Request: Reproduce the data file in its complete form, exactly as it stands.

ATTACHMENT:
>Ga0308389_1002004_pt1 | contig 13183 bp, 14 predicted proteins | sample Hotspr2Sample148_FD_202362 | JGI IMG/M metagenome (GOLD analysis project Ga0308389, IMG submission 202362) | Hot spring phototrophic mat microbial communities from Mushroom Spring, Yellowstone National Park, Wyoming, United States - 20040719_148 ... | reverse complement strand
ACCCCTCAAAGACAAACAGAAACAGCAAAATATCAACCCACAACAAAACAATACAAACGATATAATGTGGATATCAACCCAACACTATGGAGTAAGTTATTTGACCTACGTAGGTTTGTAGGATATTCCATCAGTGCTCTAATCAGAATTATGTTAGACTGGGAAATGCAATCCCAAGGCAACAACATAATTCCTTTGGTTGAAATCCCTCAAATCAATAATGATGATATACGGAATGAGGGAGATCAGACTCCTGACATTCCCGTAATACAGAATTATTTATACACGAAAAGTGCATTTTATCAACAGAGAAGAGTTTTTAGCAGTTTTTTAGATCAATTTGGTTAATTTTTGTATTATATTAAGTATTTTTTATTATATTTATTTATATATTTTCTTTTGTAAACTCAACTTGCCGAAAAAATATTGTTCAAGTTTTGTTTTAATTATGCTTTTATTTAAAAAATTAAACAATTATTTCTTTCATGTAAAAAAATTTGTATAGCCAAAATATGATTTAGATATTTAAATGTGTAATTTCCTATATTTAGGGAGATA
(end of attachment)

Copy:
>Ga0308389_1002004_pt1 | contig 13183 bp, 14 predicted proteins | sample Hotspr2Sample148_FD_202362 | JGI IMG/M metagenome (GOLD analysis project Ga0308389, IMG submission 202362) | Hot spring phototrophic mat microbial communities from Mushroom Spring, Yellowstone National Park, Wyoming, United States - 20040719_148 ... | reverse complement strand
ACCCCTCAAAGACAAACAGAAACAGCAAAATATCAACCCACAACAAAACAATACAAACGATATAATGTGGATATCAACCCAACACTATGGAGTAAGTTATTTGACCTACGTAGGTTTGTAGGATATTCCATCAGTGCTCTAATCAGAATTATGTTAGACTGGGAAATGCAATCCCAAGGCAACAACATAATTCCTTTGGTTGAAATCCCTCAAATCAATAATGATGATATACGGAATGAGGGAGATCAGACTCCTGACATTCCCGTAATACAGAATTATTTATACACGAAAAGTGCATTTTATCAACAGAGAAGAGTTTTTAGCAGTTTTTTAGATCAATTTGGTTAATTTTTGTATTATATTAAGTATTTTTTATTATATTTATTTATATATTTTCTTTTGTAAACTCAACTTGCCGAAAAAATATTGTTCAAGTTTTGTTTTAATTATGCTTTTATTTAAAAAATTAAACAATTATTTCTTTCATGTAAAAAAATTTGTATAGCCAAAATATGATTTAGATATTTAAATGTGTAATTTCCTATATTTAGGGAGATA